I don’t advise buying a ton of oysters from the market merely to create oyster shell feed at home. That won’t be economical. Do this just if you adore oysters and want to do it to consume them.
Some fortunate people reside in places where there are plentiful sources of free oyster shells. As a result, you will need to spend significantly less on chicken feed.
Before giving the oyster shells to your flock, you must carefully prepare them.
- Oyster shells should be thoroughly cleaned before being laid out in a single layer on a baking sheet.
- The shells should bake for 10 minutes at 250 degrees F. Any mold spores or other diseases on the oysters are eliminated by baking the shells.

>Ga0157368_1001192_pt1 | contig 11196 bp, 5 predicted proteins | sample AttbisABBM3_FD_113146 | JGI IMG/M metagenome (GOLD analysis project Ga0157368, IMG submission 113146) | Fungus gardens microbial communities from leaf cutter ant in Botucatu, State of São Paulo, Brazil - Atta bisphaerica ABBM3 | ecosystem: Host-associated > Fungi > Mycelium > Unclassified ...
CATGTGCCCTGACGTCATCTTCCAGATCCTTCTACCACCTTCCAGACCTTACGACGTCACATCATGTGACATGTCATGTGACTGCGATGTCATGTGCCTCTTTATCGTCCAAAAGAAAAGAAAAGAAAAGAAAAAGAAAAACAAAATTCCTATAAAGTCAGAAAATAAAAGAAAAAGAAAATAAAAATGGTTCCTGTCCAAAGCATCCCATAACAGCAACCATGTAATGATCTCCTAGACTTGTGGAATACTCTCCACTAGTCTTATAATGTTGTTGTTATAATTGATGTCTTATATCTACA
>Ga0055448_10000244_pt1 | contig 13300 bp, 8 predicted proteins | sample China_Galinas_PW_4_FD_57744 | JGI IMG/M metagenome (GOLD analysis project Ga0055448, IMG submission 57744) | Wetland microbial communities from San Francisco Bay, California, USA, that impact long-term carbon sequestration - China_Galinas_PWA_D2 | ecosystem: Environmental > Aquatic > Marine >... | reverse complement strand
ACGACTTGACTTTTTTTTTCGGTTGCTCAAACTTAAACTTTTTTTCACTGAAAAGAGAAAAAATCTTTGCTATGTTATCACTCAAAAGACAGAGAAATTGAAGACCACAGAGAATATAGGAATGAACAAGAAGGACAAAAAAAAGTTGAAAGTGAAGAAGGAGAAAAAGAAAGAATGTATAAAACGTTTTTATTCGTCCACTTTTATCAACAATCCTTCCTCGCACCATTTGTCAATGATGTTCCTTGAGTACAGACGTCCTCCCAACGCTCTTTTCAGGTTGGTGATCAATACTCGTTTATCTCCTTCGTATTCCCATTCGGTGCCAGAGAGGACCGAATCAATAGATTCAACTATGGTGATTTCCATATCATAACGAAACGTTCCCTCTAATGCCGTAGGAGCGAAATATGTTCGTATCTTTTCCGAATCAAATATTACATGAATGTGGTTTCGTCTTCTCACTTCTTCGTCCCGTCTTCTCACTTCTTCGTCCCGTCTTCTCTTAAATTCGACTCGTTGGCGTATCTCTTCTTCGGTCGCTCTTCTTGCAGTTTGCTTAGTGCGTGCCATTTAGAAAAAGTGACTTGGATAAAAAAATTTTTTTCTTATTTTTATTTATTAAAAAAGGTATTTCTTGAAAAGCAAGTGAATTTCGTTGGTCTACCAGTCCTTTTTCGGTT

- After baking, place the cookies in a bag with two or three layers of lining, and begin to pound them with a hammer. A hammer works great, but if you want a powder consistency, add them to your food processor after. It’s also enjoyable.
Locate a different oyster shell feeder.
- Similar to grit, crushed oyster shell ought to be provided to the flock separately, in a different container. Chickens automatically take only what they require. Nobody will touch it if they don’t need to.
- It’s acceptable to use an open feeder or bowl that isn’t meant for grain. Grit won’t attract rodents or predators to the run because they don’t consume it.
Giving oyster shell in a different container guarantees that everyone who requires it receives it.